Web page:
iSpeak Blog

5 Key Steps in the Calibration Optimization Journey

John Cummins, CPIP

With over 13 years’ experience in the pharmaceutical and bio-pharmaceutical industry, John works with clients in both Ireland & the US to help them achieve a state of Calibration & Maintenance Program Excellence

Here John talks us through the 5 Key Steps needed to begin your Calibration Optimization Journey.

1. Review How You Classify Your Instrumentation
In many facilities, outdated methodologies are used to classify instrumentation. The overly conservative approach of making everything “critical” so that nothing will be missed is at best, time consuming, and at worst, a demonstration of a lack of confidence in your own process. There are clear guidelines now—particularly within the Life Science industries—of how to simplistically classify an instrument based on its impact to the product and process. You should be aiming for only 40% of your instruments to be classified as critical.

2. Make Calibration Frequency Decisions Based on Data
You must use real data to make decisions on calibration frequencies. The results of this can be astounding. In one project I worked on, when reclassification of instrumentation was combined with statistical analysis of historical calibration data, an annual reduction of 51.67% in annual calibration tasks was achieved. What would that kind of reduction do for your engineering budget?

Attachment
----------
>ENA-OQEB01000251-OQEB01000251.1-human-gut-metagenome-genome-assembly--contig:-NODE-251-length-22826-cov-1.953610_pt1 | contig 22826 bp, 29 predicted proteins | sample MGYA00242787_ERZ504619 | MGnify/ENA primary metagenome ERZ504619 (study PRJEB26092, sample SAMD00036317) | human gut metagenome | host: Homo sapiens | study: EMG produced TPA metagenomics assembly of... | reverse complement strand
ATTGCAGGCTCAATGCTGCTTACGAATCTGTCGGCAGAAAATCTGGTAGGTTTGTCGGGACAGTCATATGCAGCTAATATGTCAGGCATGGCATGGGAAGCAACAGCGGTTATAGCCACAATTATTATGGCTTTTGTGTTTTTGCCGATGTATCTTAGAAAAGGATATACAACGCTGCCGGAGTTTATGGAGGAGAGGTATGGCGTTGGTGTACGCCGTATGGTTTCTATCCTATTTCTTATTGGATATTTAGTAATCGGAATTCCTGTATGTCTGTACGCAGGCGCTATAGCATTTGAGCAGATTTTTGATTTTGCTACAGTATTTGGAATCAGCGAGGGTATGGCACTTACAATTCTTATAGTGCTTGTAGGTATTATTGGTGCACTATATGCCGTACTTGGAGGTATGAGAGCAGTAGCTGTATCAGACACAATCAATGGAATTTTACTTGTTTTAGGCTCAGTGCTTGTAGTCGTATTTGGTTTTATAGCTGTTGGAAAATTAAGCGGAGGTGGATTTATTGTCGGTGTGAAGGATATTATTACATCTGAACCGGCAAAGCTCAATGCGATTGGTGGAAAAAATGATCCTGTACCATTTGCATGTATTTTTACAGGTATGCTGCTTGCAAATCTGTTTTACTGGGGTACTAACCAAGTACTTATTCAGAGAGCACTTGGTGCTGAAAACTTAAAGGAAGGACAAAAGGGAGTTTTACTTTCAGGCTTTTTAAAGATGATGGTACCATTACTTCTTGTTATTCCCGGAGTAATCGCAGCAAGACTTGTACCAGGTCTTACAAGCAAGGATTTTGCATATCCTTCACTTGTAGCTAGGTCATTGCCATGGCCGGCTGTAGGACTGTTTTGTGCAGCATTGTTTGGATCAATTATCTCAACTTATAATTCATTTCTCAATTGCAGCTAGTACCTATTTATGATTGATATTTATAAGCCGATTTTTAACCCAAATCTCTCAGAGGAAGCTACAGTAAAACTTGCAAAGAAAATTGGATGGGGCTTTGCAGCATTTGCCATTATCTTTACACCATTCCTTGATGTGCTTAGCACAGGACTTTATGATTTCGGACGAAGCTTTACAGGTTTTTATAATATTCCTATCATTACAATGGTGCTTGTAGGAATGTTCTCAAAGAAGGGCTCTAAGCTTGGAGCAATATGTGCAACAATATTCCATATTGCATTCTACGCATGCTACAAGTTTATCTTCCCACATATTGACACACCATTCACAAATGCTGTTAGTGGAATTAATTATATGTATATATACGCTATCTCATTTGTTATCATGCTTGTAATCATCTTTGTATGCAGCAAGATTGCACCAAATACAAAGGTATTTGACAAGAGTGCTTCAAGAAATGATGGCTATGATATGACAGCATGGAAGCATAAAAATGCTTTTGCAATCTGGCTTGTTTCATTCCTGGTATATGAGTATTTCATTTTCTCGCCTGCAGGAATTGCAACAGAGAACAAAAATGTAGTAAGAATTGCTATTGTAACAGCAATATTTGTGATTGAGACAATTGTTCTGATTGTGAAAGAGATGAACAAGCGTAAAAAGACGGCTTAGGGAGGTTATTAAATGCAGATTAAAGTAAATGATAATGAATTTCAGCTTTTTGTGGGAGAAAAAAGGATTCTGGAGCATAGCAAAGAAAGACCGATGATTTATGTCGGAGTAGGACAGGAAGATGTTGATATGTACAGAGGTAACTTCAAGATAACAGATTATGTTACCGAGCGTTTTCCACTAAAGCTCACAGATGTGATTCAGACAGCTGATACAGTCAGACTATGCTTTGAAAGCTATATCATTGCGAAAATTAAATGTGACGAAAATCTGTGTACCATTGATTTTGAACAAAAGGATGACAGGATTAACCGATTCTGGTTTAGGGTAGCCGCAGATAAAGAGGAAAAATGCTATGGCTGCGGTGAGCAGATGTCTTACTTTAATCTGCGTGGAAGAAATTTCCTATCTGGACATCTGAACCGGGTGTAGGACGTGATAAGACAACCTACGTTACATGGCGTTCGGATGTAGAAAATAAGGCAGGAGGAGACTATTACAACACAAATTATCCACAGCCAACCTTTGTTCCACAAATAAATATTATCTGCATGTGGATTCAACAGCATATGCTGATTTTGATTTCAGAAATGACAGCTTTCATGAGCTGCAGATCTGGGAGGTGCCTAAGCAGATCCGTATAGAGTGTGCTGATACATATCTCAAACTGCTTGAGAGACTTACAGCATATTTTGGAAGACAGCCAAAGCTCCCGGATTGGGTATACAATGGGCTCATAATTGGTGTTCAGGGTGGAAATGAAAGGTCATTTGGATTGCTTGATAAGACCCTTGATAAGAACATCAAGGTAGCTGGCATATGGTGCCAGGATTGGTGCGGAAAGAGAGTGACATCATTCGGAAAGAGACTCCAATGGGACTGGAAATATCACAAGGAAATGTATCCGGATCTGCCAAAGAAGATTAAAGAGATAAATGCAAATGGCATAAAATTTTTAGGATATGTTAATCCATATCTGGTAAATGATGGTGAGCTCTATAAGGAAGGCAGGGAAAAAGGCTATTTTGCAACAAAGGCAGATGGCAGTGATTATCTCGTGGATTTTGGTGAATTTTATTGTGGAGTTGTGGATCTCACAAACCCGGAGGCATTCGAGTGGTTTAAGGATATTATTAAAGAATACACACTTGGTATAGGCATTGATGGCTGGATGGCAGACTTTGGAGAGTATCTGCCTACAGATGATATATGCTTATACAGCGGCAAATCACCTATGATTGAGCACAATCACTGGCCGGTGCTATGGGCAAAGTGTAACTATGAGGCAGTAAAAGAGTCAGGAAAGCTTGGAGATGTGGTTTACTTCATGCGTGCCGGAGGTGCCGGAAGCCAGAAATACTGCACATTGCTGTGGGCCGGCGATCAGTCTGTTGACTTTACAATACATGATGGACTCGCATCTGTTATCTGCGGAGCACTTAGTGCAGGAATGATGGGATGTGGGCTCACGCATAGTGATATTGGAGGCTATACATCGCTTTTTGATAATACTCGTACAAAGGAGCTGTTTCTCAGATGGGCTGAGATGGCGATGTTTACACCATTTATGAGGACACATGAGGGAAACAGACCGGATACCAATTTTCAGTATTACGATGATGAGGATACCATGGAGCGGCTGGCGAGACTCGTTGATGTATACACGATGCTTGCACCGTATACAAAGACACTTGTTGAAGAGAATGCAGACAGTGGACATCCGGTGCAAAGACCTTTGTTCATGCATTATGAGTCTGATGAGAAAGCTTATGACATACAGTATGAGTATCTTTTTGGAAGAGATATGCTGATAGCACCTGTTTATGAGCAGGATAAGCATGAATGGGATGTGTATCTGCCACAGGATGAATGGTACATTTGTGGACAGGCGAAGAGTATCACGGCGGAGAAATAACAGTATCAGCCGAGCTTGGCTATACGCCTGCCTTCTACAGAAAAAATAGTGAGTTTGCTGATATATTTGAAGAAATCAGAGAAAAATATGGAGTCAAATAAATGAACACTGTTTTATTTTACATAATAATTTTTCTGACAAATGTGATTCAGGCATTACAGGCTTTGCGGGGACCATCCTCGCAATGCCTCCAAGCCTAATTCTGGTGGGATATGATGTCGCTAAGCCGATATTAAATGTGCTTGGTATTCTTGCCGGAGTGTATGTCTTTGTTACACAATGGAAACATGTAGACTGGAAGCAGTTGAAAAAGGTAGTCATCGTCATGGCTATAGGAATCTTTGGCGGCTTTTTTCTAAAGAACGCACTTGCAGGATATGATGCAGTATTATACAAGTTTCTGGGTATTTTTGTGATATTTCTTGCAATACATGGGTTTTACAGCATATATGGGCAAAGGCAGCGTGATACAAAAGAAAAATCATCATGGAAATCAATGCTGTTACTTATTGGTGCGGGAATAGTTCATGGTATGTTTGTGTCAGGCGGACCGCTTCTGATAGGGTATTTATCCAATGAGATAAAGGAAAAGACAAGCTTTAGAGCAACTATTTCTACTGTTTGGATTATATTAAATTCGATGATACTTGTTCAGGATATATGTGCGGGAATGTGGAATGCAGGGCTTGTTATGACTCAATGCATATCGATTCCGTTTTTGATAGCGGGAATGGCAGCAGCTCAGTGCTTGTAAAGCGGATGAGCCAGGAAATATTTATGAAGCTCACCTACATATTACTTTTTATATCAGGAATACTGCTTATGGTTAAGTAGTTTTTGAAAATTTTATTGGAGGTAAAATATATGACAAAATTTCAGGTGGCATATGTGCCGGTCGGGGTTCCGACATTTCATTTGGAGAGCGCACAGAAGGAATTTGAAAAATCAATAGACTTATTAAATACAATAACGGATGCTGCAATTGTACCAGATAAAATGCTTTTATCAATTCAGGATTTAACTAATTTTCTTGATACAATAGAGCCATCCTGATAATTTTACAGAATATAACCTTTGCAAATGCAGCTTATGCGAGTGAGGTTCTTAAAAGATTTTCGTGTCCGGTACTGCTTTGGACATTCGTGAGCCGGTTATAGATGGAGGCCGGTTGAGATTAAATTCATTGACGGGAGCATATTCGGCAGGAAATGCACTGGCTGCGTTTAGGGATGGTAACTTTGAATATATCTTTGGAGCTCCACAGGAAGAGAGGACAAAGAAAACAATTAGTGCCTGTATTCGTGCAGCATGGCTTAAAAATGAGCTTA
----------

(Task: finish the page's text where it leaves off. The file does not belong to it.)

3. Determine Risk and Rigor for the Instruments Most Critical to Your Process
Now that you have confidence in the classification of your instrumentation and their associated calibration frequencies, the next step is to ensure that the level of risk and rigor applied to them is proportionate to their impact on your product and process. For example, running a statistical analysis process is an excellent step in the Cal OpEx journey, but you must ensure that you have properly risk assessed the action of extending the frequency of the critical instruments. Instruments not considered critical would not be subject to the same level of analysis and effort.

4. Level Your Workload
Having 800 tasks in May and 400 tasks in June with the same workforce is not good business in any industry. The same goes for calibration and maintenance activity. As part of your Cal OpEx journey, forecast your planned activity over the next 12–18 months and see what your work load level distribution looks like. The value in this exercise is gained from analyzing the data at the granular level. For example, you may have a perfect balance of approximately 500 tasks per month, but have you taken into account the vacation time in summer or winter when your resource levels might be low? Have you accounted for scheduled plant shutdowns? Do you know your average level of on-demand requests and their impact on your resources? Knowing this information far ahead of time prevents chaotic months and makes for a much happier workplace.

5. Recognize and Reward Employee Ideation
This is probably the most important part of the Cal OpEx journey. A drive towards an optimized calibration and maintenance department (or any department for that matter) will not be realized without the support of the people who deliver the service. Utilize the experience and the talents within your department and document, reward and recognize the ideas that can take your department—and your company—to the next level.